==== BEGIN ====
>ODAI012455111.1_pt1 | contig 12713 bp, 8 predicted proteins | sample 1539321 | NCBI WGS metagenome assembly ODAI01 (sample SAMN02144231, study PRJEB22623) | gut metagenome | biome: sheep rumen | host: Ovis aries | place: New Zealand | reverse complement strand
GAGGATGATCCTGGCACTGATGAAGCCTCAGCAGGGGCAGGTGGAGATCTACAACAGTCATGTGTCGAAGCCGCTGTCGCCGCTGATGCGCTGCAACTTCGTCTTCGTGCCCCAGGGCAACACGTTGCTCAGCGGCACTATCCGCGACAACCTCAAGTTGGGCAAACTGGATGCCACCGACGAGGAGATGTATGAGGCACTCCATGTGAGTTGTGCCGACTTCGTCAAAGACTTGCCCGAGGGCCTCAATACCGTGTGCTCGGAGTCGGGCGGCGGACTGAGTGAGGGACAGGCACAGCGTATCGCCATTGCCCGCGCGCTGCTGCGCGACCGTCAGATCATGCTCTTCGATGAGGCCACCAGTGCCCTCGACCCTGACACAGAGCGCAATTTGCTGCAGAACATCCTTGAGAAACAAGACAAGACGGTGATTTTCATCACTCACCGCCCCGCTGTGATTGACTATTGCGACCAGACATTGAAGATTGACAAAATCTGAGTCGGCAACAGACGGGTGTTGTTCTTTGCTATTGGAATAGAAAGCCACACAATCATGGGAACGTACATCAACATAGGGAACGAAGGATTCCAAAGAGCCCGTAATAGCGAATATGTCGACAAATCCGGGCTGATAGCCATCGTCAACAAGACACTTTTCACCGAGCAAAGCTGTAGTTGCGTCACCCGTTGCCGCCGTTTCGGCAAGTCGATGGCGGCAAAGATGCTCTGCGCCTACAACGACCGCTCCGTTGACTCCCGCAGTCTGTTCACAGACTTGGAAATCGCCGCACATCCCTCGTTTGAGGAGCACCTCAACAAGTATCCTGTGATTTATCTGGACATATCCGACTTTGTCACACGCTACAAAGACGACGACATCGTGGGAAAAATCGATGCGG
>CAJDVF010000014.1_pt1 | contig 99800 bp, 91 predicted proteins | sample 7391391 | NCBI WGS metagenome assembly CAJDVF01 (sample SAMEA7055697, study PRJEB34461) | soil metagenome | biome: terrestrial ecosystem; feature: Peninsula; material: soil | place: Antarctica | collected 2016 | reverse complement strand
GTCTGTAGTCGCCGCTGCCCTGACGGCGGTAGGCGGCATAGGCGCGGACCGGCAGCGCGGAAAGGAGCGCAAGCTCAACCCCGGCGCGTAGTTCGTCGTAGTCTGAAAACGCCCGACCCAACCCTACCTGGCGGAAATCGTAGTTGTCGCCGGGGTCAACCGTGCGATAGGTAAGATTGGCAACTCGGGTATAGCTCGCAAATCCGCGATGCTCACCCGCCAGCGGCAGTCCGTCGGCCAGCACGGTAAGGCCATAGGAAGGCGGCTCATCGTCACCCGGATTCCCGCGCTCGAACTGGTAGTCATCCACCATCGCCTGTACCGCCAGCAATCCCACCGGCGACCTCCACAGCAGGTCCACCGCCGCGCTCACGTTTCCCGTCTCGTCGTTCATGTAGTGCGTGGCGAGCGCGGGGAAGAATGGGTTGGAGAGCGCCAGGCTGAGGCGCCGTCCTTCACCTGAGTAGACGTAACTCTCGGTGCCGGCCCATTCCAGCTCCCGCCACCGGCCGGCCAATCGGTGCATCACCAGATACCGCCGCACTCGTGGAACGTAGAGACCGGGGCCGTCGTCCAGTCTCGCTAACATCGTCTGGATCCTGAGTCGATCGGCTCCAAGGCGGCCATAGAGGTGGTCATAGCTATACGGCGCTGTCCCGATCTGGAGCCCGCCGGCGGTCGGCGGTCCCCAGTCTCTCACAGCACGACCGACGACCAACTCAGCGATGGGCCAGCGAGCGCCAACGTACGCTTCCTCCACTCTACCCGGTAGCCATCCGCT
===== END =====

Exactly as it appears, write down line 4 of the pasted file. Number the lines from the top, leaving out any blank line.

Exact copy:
GTCTGTAGTCGCCGCTGCCCTGACGGCGGTAGGCGGCATAGGCGCGGACCGGCAGCGCGGAAAGGAGCGCAAGCTCAACCCCGGCGCGTAGTTCGTCGTAGTCTGAAAACGCCCGACCCAACCCTACCTGGCGGAAATCGTAGTTGTCGCCGGGGTCAACCGTGCGATAGGTAAGATTGGCAACTCGGGTATAGCTCGCAAATCCGCGATGCTCACCCGCCAGCGGCAGTCCGTCGGCCAGCACGGTAAGGCCATAGGAAGGCGGCTCATCGTCACCCGGATTCCCGCGCTCGAACTGGTAGTCATCCACCATCGCCTGTACCGCCAGCAATCCCACCGGCGACCTCCACAGCAGGTCCACCGCCGCGCTCACGTTTCCCGTCTCGTCGTTCATGTAGTGCGTGGCGAGCGCGGGGAAGAATGGGTTGGAGAGCGCCAGGCTGAGGCGCCGTCCTTCACCTGAGTAGACGTAACTCTCGGTGCCGGCCCATTCCAGCTCCCGCCACCGGCCGGCCAATCGGTGCATCACCAGATACCGCCGCACTCGTGGAACGTAGAGACCGGGGCCGTCGTCCAGTCTCGCTAACATCGTCTGGATCCTGAGTCGATCGGCTCCAAGGCGGCCATAGAGGTGGTCATAGCTATACGGCGCTGTCCCGATCTGGAGCCCGCCGGCGGTCGGCGGTCCCCAGTCTCTCACAGCACGACCGACGACCAACTCAGCGATGGGCCAGCGAGCGCCAACGTACGCTTCCTCCACTCTACCCGGTAGCCATCCGCT